Colorado Parks and Wildlife vs. Predators

Colorado Parks and Wildlife, the state agency that manages fish and wildlife in Colorado, recently decided to spend $4.5 million to kill black bears and mountain lions in two regions in the state in an attempt to increase the mule deer population.  The controversial plan has been examined and debated for more than a year.  Ecological studies were reviewed, biologists consulted, and the public were allowed to comment.  Conservation groups including the Sierra Club, the Humane Society, The Center For Biological Diversity, Cougar Fund and other groups all vocally came out against the plan, and a trio of Colorado State wildlife biologists Joel Berger, Kevin Crooks and Barry R. Noon, delivered a joint letter against the plan that read in part:

“CPW’s plans to test the effects of predator removal are not based on science, and run counter to prior scientific evidence published by CPW’s own researchers. We are concerned that CPW’s proposals are based on a narrow response to a vocal (and diminishing) minority of the general public focused on predator control as means to increase hunting opportunities".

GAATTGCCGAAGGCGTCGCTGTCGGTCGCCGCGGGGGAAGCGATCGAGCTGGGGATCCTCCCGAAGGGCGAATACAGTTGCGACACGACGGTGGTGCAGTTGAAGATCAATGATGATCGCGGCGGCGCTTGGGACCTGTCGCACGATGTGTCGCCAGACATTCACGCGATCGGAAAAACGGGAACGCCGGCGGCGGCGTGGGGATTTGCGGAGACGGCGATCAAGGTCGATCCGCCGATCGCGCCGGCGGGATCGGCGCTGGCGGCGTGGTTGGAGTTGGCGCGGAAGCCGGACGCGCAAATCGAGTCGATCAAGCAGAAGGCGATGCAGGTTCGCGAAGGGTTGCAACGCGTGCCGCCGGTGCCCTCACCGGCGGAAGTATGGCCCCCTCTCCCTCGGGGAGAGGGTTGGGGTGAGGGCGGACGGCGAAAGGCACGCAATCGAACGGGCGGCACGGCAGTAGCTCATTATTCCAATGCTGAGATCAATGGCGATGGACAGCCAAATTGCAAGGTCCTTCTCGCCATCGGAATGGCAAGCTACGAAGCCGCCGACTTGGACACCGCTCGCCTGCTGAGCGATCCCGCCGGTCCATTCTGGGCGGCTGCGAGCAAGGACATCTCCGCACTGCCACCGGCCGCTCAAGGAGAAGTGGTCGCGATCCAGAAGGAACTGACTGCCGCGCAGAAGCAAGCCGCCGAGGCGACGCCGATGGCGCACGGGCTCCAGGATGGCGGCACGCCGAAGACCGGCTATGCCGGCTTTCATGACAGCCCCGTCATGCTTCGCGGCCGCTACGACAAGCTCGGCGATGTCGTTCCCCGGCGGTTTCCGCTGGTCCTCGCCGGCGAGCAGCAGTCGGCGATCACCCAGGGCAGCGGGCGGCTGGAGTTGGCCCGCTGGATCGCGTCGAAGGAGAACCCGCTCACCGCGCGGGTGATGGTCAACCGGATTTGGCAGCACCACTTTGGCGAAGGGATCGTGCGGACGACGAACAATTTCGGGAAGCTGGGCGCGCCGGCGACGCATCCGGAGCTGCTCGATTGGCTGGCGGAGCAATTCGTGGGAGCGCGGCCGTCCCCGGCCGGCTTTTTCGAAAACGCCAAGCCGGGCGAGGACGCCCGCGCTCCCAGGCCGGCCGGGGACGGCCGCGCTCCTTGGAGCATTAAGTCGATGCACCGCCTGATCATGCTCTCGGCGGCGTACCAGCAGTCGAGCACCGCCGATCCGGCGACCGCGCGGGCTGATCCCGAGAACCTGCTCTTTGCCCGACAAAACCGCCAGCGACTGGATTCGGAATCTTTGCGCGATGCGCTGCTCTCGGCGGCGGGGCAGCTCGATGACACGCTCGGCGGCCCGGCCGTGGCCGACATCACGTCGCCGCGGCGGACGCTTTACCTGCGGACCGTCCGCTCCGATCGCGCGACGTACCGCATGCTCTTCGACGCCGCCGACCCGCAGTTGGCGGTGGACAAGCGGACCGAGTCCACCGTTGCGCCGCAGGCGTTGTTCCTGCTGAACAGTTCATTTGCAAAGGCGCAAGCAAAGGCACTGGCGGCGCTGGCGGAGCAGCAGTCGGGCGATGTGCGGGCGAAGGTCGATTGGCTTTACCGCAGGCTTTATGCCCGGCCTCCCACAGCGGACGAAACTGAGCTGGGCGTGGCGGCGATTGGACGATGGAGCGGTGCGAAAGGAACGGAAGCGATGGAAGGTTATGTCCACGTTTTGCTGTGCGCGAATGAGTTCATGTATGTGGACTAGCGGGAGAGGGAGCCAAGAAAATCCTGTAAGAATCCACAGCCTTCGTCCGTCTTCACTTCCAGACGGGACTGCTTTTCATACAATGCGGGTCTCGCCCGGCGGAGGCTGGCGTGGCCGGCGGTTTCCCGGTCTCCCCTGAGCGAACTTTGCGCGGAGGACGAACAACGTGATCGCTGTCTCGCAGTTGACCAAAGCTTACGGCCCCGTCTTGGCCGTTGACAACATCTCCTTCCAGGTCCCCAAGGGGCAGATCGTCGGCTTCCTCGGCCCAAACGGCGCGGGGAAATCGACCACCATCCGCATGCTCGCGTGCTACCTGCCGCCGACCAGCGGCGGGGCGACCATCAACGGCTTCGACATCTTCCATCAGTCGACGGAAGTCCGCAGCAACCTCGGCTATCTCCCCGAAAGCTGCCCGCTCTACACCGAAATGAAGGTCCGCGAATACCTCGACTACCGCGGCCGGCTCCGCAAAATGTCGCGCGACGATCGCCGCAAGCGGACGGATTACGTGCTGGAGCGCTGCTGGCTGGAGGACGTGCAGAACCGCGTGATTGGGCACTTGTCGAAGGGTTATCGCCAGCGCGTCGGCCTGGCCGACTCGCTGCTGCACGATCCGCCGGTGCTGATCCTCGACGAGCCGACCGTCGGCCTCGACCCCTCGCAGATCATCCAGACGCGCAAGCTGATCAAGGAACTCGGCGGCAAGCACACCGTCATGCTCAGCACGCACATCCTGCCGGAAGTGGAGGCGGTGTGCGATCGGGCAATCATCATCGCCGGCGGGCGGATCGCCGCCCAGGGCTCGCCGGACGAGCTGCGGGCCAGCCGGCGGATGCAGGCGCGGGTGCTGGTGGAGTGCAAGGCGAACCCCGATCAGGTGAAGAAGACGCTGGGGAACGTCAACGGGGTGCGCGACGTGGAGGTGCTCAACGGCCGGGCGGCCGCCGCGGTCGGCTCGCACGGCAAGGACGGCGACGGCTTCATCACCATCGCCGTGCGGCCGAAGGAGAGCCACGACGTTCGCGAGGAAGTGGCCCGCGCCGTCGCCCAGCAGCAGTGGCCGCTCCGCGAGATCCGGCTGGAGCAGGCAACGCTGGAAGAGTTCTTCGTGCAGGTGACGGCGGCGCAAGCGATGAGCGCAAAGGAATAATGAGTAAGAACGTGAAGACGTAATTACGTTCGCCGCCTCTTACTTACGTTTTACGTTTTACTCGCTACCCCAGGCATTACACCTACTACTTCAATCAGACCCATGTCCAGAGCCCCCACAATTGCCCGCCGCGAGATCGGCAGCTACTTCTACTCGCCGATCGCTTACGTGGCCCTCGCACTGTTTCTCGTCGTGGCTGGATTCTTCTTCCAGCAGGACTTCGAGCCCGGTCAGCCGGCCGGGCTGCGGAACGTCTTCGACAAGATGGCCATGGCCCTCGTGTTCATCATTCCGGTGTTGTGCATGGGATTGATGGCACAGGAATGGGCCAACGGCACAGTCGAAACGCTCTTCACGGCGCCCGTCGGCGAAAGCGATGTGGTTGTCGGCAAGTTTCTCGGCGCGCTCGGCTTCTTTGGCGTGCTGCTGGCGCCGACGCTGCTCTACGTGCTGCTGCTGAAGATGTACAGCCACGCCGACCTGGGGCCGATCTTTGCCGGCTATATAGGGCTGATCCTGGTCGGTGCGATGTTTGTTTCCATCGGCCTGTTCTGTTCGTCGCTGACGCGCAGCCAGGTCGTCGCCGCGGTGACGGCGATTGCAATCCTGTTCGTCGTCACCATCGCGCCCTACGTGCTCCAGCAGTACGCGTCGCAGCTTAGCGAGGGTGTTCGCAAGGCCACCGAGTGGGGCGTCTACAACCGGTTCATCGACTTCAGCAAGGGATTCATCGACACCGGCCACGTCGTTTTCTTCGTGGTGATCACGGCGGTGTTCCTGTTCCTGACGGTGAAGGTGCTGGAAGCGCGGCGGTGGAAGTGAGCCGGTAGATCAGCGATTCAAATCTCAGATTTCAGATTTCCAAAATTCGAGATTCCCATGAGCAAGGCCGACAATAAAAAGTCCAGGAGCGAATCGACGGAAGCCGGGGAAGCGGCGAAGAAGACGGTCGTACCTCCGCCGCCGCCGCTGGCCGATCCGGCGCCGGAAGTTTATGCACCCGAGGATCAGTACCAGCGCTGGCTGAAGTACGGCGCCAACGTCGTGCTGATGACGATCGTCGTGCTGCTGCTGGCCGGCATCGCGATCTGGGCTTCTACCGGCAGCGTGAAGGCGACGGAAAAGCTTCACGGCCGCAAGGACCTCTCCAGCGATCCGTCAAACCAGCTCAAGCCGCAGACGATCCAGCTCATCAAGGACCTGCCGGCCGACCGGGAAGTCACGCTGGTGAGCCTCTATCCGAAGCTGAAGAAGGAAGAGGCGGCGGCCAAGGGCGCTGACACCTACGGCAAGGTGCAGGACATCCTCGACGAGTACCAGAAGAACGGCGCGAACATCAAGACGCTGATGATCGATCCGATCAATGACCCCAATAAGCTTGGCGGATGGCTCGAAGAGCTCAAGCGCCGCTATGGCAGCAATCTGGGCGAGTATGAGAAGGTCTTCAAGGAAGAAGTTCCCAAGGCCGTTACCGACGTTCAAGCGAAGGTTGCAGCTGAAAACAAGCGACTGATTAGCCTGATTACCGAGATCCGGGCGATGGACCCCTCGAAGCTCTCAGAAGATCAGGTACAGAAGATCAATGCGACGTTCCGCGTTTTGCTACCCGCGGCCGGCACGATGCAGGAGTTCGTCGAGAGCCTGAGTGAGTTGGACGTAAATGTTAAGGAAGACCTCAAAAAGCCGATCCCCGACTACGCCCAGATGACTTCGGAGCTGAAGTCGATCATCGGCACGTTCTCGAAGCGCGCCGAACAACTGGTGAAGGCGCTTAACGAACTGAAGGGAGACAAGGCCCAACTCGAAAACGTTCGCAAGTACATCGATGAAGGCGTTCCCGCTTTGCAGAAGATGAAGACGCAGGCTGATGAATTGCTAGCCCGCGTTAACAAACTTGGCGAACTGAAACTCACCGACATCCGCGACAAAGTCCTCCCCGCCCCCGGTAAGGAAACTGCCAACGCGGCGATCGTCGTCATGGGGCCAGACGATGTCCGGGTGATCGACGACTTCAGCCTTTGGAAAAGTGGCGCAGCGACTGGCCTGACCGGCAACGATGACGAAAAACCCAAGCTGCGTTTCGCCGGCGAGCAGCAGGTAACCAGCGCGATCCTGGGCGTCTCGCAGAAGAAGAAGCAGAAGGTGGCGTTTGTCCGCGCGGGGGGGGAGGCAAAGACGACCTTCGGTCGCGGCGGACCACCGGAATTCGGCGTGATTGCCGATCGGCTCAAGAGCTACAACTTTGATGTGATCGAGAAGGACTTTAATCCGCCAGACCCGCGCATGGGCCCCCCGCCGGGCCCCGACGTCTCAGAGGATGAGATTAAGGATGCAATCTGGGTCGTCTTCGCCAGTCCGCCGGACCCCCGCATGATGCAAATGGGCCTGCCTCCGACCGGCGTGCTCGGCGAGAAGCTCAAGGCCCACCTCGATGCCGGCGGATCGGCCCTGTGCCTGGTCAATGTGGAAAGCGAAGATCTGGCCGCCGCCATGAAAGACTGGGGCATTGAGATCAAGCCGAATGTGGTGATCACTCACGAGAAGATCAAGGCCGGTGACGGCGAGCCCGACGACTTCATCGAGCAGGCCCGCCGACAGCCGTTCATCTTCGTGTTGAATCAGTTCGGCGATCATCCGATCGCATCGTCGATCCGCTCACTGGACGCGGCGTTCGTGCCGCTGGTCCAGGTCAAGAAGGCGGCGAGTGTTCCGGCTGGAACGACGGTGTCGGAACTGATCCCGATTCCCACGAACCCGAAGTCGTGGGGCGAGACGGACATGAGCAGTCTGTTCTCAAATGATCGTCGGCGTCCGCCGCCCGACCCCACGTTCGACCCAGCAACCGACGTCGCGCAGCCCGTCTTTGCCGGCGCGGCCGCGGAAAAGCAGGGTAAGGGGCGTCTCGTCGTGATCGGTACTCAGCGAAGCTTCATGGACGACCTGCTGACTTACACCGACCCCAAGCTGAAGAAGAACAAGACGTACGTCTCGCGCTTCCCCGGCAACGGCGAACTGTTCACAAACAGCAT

The majority consensus of the experts was that the plan would be ineffective at best, and have far reaching and unpredictable consequences at worst.  Ultimately, the wildlife commissioners voted unanimously to proceed with the plan. 

Personally, this entire story is very disappointing to me.  So many groups here in the US, and internationally, are using new science and a better understanding of holistic ecology to try to rebuild ecosystems and create wildlife corridors.  Today we have such a better understanding of the important roll that large predators play in the health of any given environment.  Everything in any given ecoSYSTEM is connected.  If you remove one component, everything else is affected.  In this case, it's not just about the mountain lions and the deer, it's how each of those species influence all of the other species around them, and how each of those species influence those around them, etc.

With this decision, the cynical side of me wants to ask why we have scientists at all.  If we have these non-scientists making a decision based on money or politics or even their own opinion and rejecting the science, then what's the point?   

This isn't 1880...